I've definitely had a lot of staff on my trainings, it is, again, in terms of Pacer, no different at all, it's still everything all the CME CF and ATMs cases are all in pacer in the same place. There's one, we don't yet have the notice, for cases of interest for the sort of non filing people who just want to get notice of docket activity, we're working on that we should have that within a month at a CMS. But otherwise, the Pacer connection really is the same. They still get emailed notice of docket activity, they look very much like the cmec F ones, they get their one free look from that email. The main difference is that when they do their filing, and when they want to see information about their cases, or enter an appearance or anything else, they're going to be using the ACM s portal instead, which is a web based portal. It's it's the same login. It's your pacer login, we are central sign on court, we have been since 2014. So

Tim Kowal  22:36 
that is still used there. There's the same cm ECF login information.

Susan Gelmis  22:40 
Yes, it's exactly the same. For now they're still submitting admission, Attorney admission applications through cm ECF. We will make that functionality in the portal at some point but but registering for filing is the same for both systems, you just register through Pacer, say I want to file in the ninth circuit and then we on our end process that in both systems. So it's pretty seamless, except that the portal is just a different experience for doing your filing. And, I think a much better experience for the filer. And so far the attorneys who have been using it, other than when they come across glitches and you know, bugs, which I'm always grateful to hear about because I can we don't know about them unless the filers tell us they've been really happy with it. It's a much more intuitive and user friendly system. I think

Tim Kowal  23:29 
it sounds it sounds like as before there will be you'll have to have a different portal account for each circuit that you appear. And the Second Circuit has its own, the Ninth Circuit has its own, which

Susan Gelmis  23:38 
is true for cm ECF. I mean, the fascinating thing about cm ECF is that it is not one big federal system that all the courts are part of it is literally their cm ECF for district courts, which is a different system than cm ECF for bankruptcy courts and different from CMS. Yeah, first circuit courts. And even within those, you have to have a separate filing account for each individual court. That's been true in cm ECF from the beginning. And so since we're doing the registration the same way I'm using your pacer sign on it's the same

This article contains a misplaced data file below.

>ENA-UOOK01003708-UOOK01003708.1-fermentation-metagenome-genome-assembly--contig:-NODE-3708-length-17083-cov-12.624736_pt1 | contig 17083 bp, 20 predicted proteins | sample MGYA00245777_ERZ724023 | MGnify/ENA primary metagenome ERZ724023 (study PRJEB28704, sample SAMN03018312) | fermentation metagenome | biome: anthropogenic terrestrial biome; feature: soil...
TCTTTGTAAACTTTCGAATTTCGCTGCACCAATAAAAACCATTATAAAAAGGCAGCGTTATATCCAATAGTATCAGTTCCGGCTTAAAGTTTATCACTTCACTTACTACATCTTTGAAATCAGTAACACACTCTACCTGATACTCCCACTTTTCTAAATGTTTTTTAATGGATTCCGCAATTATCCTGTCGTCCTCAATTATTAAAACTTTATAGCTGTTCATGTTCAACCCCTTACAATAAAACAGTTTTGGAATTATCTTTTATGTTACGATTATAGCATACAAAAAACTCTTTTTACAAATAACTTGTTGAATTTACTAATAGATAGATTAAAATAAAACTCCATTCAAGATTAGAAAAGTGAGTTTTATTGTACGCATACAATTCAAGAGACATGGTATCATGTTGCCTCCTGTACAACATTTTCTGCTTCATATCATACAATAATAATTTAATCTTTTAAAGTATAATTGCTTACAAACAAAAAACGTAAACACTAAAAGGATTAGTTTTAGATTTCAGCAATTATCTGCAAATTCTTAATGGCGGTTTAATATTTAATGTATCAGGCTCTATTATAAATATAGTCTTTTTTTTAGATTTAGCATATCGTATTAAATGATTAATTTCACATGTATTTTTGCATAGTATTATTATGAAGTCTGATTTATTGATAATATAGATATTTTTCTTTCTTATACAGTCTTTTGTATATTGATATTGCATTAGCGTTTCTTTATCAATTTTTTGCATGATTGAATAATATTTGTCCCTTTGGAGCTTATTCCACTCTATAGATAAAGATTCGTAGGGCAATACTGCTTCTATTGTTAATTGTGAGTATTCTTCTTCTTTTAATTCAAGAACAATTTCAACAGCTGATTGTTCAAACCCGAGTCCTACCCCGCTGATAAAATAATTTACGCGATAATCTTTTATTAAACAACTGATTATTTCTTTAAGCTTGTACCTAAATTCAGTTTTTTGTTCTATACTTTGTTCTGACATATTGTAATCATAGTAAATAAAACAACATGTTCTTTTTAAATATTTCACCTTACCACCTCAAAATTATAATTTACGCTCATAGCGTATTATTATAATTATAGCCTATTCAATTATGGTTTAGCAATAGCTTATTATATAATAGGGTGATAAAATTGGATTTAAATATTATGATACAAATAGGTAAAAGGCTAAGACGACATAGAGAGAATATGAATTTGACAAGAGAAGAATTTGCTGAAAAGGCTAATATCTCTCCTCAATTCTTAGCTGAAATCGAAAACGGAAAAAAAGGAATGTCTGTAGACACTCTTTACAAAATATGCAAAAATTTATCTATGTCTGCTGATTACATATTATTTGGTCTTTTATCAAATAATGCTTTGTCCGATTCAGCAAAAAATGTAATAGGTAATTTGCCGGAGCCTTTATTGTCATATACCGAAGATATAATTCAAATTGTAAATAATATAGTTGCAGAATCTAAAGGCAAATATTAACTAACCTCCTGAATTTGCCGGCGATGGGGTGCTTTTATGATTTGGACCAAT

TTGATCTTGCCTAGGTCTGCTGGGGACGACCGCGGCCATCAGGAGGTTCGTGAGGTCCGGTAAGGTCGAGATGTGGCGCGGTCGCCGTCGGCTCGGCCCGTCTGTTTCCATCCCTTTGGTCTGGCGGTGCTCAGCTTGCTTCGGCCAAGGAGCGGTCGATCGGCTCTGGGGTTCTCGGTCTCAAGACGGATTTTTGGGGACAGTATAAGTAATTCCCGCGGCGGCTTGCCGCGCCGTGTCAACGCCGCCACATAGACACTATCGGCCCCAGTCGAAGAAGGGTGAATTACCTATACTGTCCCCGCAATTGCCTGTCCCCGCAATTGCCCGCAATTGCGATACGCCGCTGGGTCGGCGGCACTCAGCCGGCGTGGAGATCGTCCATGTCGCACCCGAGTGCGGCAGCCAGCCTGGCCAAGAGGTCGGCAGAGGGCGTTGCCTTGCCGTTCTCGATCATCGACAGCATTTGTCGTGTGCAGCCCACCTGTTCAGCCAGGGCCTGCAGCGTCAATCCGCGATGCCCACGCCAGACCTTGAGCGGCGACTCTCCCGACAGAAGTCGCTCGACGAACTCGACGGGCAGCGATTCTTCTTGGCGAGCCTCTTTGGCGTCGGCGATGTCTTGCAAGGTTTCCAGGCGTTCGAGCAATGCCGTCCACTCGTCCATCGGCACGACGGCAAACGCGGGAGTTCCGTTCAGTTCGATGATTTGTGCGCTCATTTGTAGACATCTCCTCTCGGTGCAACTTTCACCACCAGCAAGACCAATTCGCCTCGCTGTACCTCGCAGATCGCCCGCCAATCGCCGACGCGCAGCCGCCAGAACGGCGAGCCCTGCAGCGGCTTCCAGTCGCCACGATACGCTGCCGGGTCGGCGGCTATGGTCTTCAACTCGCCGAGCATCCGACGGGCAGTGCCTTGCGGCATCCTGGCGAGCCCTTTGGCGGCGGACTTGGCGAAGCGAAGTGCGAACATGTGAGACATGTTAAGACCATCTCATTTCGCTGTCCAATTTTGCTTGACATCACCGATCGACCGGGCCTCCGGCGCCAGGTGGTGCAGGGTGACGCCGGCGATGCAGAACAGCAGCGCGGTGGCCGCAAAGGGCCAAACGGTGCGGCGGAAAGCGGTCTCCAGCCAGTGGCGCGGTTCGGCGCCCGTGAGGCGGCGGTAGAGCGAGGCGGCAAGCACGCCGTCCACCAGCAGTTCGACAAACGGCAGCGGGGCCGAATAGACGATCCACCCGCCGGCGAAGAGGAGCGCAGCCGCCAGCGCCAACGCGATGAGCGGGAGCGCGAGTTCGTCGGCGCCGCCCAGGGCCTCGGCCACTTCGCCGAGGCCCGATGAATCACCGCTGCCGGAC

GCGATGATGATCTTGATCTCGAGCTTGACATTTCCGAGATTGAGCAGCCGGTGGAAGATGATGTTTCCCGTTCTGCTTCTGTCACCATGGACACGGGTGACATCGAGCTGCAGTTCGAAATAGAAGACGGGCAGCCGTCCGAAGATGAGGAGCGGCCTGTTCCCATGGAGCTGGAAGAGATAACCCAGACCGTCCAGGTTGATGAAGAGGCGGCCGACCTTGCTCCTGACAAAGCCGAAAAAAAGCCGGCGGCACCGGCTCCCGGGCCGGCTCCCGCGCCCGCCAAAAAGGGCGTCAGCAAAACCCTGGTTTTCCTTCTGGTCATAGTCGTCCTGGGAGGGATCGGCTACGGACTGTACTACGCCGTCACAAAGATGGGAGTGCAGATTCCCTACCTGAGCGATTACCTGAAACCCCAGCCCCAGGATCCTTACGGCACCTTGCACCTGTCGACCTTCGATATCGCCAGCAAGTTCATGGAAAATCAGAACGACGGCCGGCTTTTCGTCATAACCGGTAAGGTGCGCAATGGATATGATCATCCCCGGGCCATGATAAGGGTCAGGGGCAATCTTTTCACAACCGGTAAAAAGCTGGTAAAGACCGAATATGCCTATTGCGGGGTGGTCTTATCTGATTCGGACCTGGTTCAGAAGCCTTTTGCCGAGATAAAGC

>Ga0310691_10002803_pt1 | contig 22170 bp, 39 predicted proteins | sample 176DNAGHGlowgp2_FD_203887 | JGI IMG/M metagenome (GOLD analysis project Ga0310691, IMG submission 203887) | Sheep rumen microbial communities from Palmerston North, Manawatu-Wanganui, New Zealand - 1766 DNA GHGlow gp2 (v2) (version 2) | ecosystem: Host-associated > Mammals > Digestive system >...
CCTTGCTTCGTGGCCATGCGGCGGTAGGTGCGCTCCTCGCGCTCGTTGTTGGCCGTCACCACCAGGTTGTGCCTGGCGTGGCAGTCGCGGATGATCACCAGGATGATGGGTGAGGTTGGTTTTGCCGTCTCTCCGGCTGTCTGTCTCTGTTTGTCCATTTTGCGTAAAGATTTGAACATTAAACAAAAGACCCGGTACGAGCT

Jeff Lewis  24:09 
for this interesting okay. And by the way that that thing about using the the Pacer Saigon Will that continue to be the case many if you change your pace or sign a sign on down the line, we'll be able to use that change password to access this new system. Yeah.

Susan Gelmis  24:23 
Basically, it's the same central sign on as as you do with CMS. Yep. So any changes you need to make to your filing account like new email addresses or a change of firms or a new address mailing address, you make those through your pacer account, and then we get noticed of that and we process those changes on our end. We are I will say I said this in my training this morning. We are really really backlogged right now with registration updates just because our helpdesk is overwhelmed with all of the many things happening in both systems. And so that is taken you know, is we're just we haven't On the backlog in those than we have before. So if registration updates are not happening right away, that's why that's

Tim Kowal  25:08 

all right. And we'll put a link to in the show notes to where you can get more information about the new a CMS system and what you need to do to get ready for it. Jeff, you had a couple of questions in here. I wanted to ask Susan about if we just move into just a more general as general questions about what the court is doing with and what the clerk's are seeing with AI in terms of its you know, we've we've heard some some commentators, legal commentators talk about a lot of attorneys, obviously, using AI, there's a lot of products available, is a ninth circuit, using any AI tools in its in doing its research in the process of reviewing the record and drafting opinions. Certainly,

Susan Gelmis  25:49 
I will say that, you know, centrally, like the staff attorney's office where they do research for not just for any one judge, that that is not something that the court is using, whether individual chambers are, you know, allowing their law clerks to use? And I think there's a range of what that means to you know, there's, there's anything from, you know, right, right at opinion for me which I can, frankly, it's hard for me to imagine any of our judges ever being willing to use that kind of a thing, all the way to, you know, check my grammar and usage, which I think is a different thing that really isn't what I think of as AI. So, you know, people may be using something on that end of the spectrum. But, you know, it's it's relatively new. And we've started, I've started hearing conversations between judges about, you know, what they think of this and whether we should think about having some kind of rule, and I'm sure at some point, we probably we'll have to, but I think it's very premature. I know that we've got some judges who are being asked to, you know, present CLE programs on some of this sort of early conversations about it. I think the Fifth Circuit has already adopted some kind of a rule basically, prohibiting attorneys. I don't know exactly what the rule says. But I know that they are not excited about AI. Yeah,